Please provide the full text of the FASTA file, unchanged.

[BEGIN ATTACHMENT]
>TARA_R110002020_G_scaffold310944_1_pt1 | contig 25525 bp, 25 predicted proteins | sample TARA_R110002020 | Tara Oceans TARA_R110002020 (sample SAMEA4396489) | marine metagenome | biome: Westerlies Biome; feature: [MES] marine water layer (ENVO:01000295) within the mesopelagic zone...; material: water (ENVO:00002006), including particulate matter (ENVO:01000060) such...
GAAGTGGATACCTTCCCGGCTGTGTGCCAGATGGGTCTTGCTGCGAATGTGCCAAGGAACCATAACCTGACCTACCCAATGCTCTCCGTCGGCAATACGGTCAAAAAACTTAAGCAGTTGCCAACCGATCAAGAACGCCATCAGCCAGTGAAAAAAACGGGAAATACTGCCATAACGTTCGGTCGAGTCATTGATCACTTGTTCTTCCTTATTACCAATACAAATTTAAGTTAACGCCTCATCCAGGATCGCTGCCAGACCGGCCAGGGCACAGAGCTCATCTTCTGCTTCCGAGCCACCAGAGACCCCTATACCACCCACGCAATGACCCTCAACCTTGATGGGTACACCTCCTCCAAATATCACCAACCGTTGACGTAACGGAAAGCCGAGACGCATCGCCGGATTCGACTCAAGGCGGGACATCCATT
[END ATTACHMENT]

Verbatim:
>TARA_R110002020_G_scaffold310944_1_pt1 | contig 25525 bp, 25 predicted proteins | sample TARA_R110002020 | Tara Oceans TARA_R110002020 (sample SAMEA4396489) | marine metagenome | biome: Westerlies Biome; feature: [MES] marine water layer (ENVO:01000295) within the mesopelagic zone...; material: water (ENVO:00002006), including particulate matter (ENVO:01000060) such...
GAAGTGGATACCTTCCCGGCTGTGTGCCAGATGGGTCTTGCTGCGAATGTGCCAAGGAACCATAACCTGACCTACCCAATGCTCTCCGTCGGCAATACGGTCAAAAAACTTAAGCAGTTGCCAACCGATCAAGAACGCCATCAGCCAGTGAAAAAAACGGGAAATACTGCCATAACGTTCGGTCGAGTCATTGATCACTTGTTCTTCCTTATTACCAATACAAATTTAAGTTAACGCCTCATCCAGGATCGCTGCCAGACCGGCCAGGGCACAGAGCTCATCTTCTGCTTCCGAGCCACCAGAGACCCCTATACCACCCACGCAATGACCCTCAACCTTGATGGGTACACCTCCTCCAAATATCACCAACCGTTGACGTAACGGAAAGCCGAGACGCATCGCCGGATTCGACTCAAGGCGGGACATCCATT